Josh Saaranen is detective lieutenant with the Houghton County Sheriff’s Office, and also served on the UPSET narcotics team. He had had a longtime goal of becoming sheriff, he said, making a point of learning everything he could about how the department runs.

He discussed the importance of programs such as the drug court in rehabilitating inmates and reducing recidivism. Another priority would be thinking of ways to increase the county’s patrols due to the increase in population and tourism. As a past member of the jail task force, he was also looking forward to working with the community on a replacement for the current jail.

“The biggest importance of the sheriff is to have public feedback,” he said. “With my personality, I’m a good communicator and an even better listener … I can also be decisive and take action if needed, which I think is an important part.”

Kevin Coppo, undersheriff and interim sheriff with the Houghton County Sheriff’s Office, has worked with the department for nine years. As undersheriff for the past five years, he has overseen the $2.2 million budget, coming in about $80,000 under budget for the year, he said.

He described the workings of the jail, with inmate safety the biggest priority he said.

McLean and former Undersheriff Roy Britz had been mentors, he said. He pledged to honor McLean’s memory, but also begin taking the department in a different direction.

“Every day, I’m trying to make the sheriff’s department a better place … I feel that as we go forward, we can make our department a little better with the use of technology, try to get up to speed a little bit more,” he said.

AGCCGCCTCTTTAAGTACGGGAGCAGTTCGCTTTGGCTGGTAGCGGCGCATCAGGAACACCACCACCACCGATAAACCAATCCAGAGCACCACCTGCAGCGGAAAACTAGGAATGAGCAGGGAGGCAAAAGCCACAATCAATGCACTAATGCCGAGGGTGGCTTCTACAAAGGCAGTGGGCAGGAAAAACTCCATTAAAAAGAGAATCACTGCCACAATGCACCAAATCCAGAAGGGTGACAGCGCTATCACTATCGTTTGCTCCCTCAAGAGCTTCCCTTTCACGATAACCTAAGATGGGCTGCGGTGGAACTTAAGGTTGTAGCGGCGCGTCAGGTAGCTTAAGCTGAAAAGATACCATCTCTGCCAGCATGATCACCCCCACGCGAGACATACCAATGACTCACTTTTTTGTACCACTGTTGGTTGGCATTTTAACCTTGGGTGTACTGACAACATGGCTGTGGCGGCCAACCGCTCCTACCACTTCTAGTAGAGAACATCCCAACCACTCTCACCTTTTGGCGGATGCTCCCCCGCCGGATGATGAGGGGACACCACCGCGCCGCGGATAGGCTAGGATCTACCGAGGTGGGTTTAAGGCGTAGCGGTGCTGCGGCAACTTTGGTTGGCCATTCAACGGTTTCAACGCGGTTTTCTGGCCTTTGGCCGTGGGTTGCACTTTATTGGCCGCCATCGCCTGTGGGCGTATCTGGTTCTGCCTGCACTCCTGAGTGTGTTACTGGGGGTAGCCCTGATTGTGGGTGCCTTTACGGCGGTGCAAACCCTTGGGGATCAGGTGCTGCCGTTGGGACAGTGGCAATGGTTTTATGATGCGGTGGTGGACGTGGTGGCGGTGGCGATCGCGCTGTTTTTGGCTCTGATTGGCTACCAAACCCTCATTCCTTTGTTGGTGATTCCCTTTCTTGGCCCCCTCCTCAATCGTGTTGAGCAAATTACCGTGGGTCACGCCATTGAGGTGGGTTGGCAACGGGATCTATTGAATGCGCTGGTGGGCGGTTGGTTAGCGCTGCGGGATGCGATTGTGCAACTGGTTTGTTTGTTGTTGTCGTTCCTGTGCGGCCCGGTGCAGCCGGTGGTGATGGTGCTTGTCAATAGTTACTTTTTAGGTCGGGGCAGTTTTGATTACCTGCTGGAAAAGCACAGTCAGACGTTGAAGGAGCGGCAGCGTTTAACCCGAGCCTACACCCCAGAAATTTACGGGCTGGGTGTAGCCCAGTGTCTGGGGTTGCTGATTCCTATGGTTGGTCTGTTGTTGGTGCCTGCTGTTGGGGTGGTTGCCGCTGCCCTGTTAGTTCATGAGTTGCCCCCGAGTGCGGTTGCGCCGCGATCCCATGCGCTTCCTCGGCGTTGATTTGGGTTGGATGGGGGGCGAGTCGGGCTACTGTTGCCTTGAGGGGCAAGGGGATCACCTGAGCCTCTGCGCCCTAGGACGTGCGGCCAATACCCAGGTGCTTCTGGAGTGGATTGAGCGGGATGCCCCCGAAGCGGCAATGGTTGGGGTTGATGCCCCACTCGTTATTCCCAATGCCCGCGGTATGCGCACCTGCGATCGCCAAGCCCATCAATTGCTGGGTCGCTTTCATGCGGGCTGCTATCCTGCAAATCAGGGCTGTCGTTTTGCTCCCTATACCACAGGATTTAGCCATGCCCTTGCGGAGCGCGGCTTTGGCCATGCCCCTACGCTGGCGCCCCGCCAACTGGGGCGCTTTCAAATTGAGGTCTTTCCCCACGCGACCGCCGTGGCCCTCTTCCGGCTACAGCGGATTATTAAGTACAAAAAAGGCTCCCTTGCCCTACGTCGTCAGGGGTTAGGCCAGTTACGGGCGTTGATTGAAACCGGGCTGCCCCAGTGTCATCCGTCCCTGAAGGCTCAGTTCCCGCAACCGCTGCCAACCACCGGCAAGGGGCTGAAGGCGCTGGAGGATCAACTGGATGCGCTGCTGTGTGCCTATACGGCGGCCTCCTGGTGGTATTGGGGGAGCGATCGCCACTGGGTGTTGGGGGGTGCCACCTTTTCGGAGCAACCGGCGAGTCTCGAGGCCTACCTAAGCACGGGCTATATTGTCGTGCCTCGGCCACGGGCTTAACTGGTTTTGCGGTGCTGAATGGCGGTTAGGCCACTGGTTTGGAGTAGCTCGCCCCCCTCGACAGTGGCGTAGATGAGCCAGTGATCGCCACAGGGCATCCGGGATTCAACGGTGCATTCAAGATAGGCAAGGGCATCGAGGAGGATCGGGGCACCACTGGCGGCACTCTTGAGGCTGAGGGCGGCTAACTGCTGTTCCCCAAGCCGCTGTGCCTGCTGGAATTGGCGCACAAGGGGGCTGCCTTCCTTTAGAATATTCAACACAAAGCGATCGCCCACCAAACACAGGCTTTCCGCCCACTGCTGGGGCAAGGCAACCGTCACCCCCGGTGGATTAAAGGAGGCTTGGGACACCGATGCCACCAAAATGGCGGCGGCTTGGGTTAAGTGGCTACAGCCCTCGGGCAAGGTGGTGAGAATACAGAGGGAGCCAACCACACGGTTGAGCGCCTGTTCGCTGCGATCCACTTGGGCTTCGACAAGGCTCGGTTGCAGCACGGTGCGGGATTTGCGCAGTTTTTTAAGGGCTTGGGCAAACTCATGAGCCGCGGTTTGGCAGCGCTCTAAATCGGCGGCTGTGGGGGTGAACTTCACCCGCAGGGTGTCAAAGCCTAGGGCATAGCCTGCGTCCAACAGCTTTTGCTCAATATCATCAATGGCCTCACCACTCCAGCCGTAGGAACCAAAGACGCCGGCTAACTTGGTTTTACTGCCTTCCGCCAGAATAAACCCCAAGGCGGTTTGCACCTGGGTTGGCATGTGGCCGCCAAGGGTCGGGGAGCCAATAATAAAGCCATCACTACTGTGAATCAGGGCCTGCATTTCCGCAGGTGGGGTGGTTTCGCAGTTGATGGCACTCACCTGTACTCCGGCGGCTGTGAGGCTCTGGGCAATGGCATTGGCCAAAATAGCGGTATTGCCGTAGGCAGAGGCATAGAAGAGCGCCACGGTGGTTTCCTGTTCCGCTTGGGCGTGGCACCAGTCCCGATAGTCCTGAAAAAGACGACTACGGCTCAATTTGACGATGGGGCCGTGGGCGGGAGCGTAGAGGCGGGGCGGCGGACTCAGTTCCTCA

He said he would also work to expand the county’s road patrol. The top issue facing the community is mental health, he said. The department spends $76,000 to $100,000 on transfers to and from mental health facilities.

Adam Rajala, former detective sergeant with the Houghton County Sheriff’s Office, worked with the department for 14 years. He now owns several businesses. He recalled his first interview with McLean and Britz; when asked where he saw himself in the future, he said “Somebody I’d like to be siting in your seat when you’re done with it.”

Rajala stressed the importance of handling the public’s problems, however small. He said he would run a “safe and efficient” jail and have a thorough road patrol.

“I think being a business owner has given me a unique perspective in serving the public,” he said. “…There’s not money that’s given to you, so you have to be fiscally responsible all the time and do what it takes to get the job done.”

Steve Laux, former trooper with the Michigan State Police Calumet Post, said it had always been his intention to run for sheriff after retiring from the MSP. He talked about the need to streamline communications between local departments and UPSET.

He also has a long-term goal of providing more local care for mental health patients, who often have to be transported downstate. Like Geborkoff, he also discussed creating more contact between deputies and the schools, including stopping by to have lunch.

Laux would also like to set up a K-9 unit, which he had been part of at the MSP.

“People would think twice about coming up (U.S.) 41 or (M-)26 with a load of meth in the back seat or off the bus when they know that their buddy got busted last week,” he said.